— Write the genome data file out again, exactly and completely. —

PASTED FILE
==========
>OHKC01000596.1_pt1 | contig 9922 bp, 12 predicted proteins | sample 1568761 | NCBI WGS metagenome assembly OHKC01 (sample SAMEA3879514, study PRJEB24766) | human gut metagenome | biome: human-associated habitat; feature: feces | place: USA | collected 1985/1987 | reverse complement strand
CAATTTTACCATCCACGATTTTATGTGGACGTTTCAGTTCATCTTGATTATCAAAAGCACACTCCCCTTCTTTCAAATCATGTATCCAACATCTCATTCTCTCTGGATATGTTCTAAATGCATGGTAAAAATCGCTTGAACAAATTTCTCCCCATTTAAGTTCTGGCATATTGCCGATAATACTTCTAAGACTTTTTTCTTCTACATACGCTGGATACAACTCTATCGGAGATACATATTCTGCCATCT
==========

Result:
>OHKC01000596.1_pt1 | contig 9922 bp, 12 predicted proteins | sample 1568761 | NCBI WGS metagenome assembly OHKC01 (sample SAMEA3879514, study PRJEB24766) | human gut metagenome | biome: human-associated habitat; feature: feces | place: USA | collected 1985/1987 | reverse complement strand
CAATTTTACCATCCACGATTTTATGTGGACGTTTCAGTTCATCTTGATTATCAAAAGCACACTCCCCTTCTTTCAAATCATGTATCCAACATCTCATTCTCTCTGGATATGTTCTAAATGCATGGTAAAAATCGCTTGAACAAATTTCTCCCCATTTAAGTTCTGGCATATTGCCGATAATACTTCTAAGACTTTTTTCTTCTACATACGCTGGATACAACTCTATCGGAGATACATATTCTGCCATCT